Identification and dosage by HRGC of minor alcohols and esters in Brazilian sugar-cane spirit
ABSTRACT The presence of 51 volatile compounds, among alcohols and esters in Brazilian sugar-cane spirit (cachaça), were investigated by high-resolution gas chromatography (HRGC). The following alcohols and esters were identified and quantified: methanol, 1,4-butanodiol, 2-phenylethyl alcohol, amyl alcohol, cetyl alcohol, cynamic alcohol, n-decanol, geraniol, isoamyl alcohol, isobutanol, menthol, n-butanol, n-dodecanol, n-propanol, n-tetradecanol, amyl propionate, ethyl acetate, ethyl benzoate, ethyl heptanoate, isoamyl valerate, methyl propionate, propyl butyrate. The average higher alcohols content (262 mg/100 mL in anhydrous alcohol a.a.) and total esters content (24 mg/100 mL a.a.) in cachaças, are smaller than in other spirits. The average methanol content in cachaças (6 mg/100 mL a.a.) is the same as in rum, but smaller than in wine spirit. No qualitative differences of chemical profile among cachaças have been observed.
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ABSTRACT: The quantitative chemical analysis of the Brazilian sugar cane spirit distilled from glass column packaged with copper, stainless steel, aluminum sponge, or porcelain balls is described. The main chemical compounds determined by gas chromatography coupled with flame ionization (FID) and flame photometric (FPD) detectors and liquid chromatography coupled with diode array detector are aldehydes, ketones, carboxylic acids, alcohols, esters and dimethylsulfite (DMS). The spirits produced either in columns filled with copper or aluminum pot still exhibits the lowest DMS contents but the higher sulfate and methanol contents, whereas spirits produced in stainless steel or porcelain showed higher DMS concentration and lower teors of sulfate ion and methanol. These observations are coherent with DMS oxidation to sulfate, with methanol as by product, in the presence of either copper or aluminum.Química Nova 03/2003; 26(2):165-169. DOI:10.1590/S0100-40422003000200004 · 0.66 Impact Factor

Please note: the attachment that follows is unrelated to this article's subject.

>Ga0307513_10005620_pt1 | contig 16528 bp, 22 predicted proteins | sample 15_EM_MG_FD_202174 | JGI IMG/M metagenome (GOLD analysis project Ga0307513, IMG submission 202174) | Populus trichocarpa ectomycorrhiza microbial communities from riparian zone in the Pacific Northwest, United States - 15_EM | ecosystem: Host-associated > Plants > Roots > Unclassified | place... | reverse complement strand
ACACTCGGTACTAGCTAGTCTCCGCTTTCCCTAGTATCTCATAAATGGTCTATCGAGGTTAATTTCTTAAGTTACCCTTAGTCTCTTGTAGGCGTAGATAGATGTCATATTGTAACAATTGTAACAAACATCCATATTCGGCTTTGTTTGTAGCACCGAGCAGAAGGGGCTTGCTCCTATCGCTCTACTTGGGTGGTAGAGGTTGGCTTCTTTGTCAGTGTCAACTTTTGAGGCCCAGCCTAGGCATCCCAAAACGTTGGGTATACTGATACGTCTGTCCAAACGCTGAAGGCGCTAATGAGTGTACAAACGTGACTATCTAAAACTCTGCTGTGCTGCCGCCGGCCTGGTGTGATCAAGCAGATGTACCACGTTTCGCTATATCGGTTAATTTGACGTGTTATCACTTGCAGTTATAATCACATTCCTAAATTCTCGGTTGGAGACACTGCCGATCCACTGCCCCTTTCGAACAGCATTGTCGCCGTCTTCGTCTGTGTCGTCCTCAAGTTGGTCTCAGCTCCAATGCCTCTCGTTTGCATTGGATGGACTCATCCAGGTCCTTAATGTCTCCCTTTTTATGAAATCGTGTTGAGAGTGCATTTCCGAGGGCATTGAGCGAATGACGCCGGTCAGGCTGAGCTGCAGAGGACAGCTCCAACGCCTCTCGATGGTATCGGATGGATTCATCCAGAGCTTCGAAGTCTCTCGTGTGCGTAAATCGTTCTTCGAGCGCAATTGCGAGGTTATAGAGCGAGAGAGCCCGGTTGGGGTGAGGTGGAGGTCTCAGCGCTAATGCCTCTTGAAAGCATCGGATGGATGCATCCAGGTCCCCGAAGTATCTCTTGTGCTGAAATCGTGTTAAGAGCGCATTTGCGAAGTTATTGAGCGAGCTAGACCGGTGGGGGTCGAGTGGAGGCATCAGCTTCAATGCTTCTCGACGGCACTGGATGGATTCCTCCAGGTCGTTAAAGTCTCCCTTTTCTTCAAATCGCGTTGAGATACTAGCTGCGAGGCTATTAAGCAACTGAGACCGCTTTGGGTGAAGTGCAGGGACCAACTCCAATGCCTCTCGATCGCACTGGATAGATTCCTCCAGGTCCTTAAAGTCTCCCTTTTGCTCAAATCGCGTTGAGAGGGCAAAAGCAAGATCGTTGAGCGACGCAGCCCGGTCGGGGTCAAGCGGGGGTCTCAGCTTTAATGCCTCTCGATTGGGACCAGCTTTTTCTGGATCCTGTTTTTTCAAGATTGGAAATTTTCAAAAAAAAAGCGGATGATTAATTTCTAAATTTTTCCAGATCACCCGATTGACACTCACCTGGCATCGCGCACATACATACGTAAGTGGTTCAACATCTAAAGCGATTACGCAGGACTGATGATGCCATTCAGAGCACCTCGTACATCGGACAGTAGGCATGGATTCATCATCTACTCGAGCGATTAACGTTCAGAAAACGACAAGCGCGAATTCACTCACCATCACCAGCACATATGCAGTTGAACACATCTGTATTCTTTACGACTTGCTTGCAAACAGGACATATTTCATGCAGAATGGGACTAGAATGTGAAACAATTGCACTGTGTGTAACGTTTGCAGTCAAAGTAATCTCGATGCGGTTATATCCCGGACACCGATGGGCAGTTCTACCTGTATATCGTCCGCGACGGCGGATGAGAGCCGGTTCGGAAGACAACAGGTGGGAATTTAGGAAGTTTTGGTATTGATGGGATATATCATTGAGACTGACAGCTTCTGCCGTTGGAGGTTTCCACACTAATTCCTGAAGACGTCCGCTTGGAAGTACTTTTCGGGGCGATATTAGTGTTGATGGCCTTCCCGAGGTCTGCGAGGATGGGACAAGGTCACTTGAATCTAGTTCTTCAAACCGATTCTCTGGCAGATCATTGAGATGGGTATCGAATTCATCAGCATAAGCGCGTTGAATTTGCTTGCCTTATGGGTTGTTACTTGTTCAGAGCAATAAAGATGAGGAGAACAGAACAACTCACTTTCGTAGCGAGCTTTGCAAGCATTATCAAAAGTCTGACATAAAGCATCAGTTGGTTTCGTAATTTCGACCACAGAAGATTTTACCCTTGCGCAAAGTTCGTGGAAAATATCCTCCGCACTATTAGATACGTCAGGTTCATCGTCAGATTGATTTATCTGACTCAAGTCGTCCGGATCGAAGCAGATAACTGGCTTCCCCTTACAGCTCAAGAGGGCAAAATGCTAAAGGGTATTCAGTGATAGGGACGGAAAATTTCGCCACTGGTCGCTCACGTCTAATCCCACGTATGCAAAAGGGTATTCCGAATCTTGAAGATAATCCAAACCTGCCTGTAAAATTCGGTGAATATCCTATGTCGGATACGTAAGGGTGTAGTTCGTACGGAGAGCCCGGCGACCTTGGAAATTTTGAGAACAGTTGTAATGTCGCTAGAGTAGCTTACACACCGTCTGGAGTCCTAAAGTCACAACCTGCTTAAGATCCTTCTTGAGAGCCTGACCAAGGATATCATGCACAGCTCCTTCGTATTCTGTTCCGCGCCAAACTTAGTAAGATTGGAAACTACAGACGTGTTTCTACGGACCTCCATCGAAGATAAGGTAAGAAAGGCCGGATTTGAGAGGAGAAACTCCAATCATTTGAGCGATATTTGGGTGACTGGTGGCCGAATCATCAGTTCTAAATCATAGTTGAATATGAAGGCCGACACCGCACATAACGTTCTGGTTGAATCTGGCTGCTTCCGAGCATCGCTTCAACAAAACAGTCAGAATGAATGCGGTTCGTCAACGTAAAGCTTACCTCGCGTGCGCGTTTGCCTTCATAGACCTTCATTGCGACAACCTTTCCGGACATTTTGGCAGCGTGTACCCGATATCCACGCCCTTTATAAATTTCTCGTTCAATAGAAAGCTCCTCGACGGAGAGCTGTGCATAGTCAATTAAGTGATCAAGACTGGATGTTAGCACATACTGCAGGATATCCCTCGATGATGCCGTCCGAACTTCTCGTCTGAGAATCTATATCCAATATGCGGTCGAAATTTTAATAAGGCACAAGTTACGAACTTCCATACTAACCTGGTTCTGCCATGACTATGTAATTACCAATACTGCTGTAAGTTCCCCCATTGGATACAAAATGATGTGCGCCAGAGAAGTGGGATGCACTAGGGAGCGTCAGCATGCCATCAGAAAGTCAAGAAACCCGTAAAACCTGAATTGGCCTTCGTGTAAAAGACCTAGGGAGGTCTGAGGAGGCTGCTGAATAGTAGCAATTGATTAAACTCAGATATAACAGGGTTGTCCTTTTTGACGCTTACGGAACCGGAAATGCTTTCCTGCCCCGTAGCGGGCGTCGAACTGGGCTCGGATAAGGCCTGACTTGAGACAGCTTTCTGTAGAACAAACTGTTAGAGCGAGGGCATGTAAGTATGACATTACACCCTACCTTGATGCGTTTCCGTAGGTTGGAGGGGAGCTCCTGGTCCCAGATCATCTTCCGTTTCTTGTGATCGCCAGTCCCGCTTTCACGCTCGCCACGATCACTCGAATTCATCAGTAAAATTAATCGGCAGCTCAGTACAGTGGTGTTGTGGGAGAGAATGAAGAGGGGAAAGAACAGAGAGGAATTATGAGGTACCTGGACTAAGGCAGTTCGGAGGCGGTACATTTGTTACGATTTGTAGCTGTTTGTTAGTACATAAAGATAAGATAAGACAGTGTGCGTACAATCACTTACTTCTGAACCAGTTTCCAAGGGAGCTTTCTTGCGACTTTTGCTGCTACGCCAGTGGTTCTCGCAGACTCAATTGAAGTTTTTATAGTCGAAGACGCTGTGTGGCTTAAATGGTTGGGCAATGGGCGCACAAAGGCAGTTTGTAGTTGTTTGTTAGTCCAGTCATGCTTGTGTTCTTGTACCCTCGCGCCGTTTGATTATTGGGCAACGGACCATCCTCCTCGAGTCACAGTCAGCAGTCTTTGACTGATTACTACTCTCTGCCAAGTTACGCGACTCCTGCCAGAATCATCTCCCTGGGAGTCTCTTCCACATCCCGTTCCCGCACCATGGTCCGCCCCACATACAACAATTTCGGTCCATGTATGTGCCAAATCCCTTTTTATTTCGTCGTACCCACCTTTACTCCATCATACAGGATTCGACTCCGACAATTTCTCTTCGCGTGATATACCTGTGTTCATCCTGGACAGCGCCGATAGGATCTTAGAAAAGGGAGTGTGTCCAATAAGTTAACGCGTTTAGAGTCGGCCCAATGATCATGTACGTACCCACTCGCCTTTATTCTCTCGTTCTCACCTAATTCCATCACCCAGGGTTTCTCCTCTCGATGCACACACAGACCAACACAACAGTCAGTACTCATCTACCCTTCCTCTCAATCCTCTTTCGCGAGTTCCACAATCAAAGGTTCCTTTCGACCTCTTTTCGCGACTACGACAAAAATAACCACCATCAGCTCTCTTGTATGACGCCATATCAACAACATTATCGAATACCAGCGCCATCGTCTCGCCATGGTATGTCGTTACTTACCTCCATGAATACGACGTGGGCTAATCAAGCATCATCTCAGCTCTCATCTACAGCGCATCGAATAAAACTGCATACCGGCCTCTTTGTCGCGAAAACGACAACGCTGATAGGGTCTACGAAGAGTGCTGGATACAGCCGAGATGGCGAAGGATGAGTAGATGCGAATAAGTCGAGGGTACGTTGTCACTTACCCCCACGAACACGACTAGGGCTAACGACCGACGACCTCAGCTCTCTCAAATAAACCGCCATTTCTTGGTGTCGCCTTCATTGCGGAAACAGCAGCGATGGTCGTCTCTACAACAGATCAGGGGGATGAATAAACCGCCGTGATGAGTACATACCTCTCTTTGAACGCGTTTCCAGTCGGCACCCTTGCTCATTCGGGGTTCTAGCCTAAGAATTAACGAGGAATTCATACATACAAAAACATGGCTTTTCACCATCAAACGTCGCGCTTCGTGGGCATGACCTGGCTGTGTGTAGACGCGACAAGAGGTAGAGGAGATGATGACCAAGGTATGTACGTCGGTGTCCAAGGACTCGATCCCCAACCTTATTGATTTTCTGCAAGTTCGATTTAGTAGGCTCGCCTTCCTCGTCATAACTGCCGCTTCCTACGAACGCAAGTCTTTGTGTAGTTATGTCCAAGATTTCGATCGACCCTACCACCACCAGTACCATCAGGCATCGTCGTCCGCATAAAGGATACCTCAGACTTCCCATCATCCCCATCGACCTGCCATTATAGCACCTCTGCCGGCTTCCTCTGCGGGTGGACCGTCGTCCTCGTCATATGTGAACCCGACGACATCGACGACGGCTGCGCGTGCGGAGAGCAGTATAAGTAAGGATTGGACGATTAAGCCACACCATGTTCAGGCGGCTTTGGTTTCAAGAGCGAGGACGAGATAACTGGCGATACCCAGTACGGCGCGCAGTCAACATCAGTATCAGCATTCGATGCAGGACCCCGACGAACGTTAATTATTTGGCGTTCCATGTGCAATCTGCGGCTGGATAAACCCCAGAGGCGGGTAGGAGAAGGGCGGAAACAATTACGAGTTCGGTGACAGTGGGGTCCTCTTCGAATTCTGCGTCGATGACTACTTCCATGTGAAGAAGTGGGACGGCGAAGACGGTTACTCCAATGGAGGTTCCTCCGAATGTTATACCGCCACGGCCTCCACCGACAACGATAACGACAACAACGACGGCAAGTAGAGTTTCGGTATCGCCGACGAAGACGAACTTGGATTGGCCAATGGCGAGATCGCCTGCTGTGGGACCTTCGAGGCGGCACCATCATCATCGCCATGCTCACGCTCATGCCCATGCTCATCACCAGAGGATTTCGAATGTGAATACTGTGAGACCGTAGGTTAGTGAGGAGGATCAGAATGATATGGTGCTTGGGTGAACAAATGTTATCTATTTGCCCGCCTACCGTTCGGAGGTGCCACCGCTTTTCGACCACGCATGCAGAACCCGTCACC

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ABSTRACT: This work presents a strategy for controlling acetaldehyde content in Brazilian bioethanol, based in simulation results of a typical industrial distillation plant. The major problem of acetaldehyde in bioethanol is that, during the storage period, it can oxidize to acetic acid, increasing fuel acidity above the legislation limit. This work tested, by dynamic simulation, simple loops to control acetaldehyde in bioethanol. The dynamic simulation generated a disturbance in the wine to be distilled by increasing acetaldehyde content, and verified how those loops were able to control the acetaldehyde level in bioethanol. Two different column system configurations were investigated. The first one includes a degassing system and a second one that produces pasteurized alcohol without or with a degassing system. Suggestions for the best control system of acetaldehyde contamination in bioethanol were formulated according to the acetaldehyde level in the wine.
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ABSTRACT: The traceability of the fermentative process during the production of Brazilian sugarcane spirits (cachaças) was investigated for different yeast strains of Saccharomyces cerevisiae. Two different distillation apparatus were used for this purpose: copper alembic stills and stainless steel columns. The data set (44 chemical compounds and 105 samples of sugarcane spirits) including products from column and alembic, treated with Principal Components Analysis showed that the concentrations of ethyl lactate, dimethyl sulfide and acetic acid are correlated with the natural fermentation process. For the samples distilled in stainless steel column, the first three principal components account for 77.7% of the total variance (PC1—54.9%; PC2—13.4%; PC3—10.3%). Linear discriminant analysis using as chemical descriptors ethyl hexanoate, ethyl dodecanoate, ethyl lactate, ethyl octanoate, ethyl decanoate, isoamyl octanoate, dimethyl sulfide, isobutyl alcohol and isoamyl alcohol provides a robust chemical model able to correctly classify 83% of the cachaças according to their respective fermentation process. A less clear classification (predictive ability of 42%) was observed for the sugarcane spirits distilled in the alembic stills.Journal of Food Composition and Analysis 03/2015; 38:98-105. DOI:10.1016/j.jfca.2014.11.001 · 2.26 Impact Factor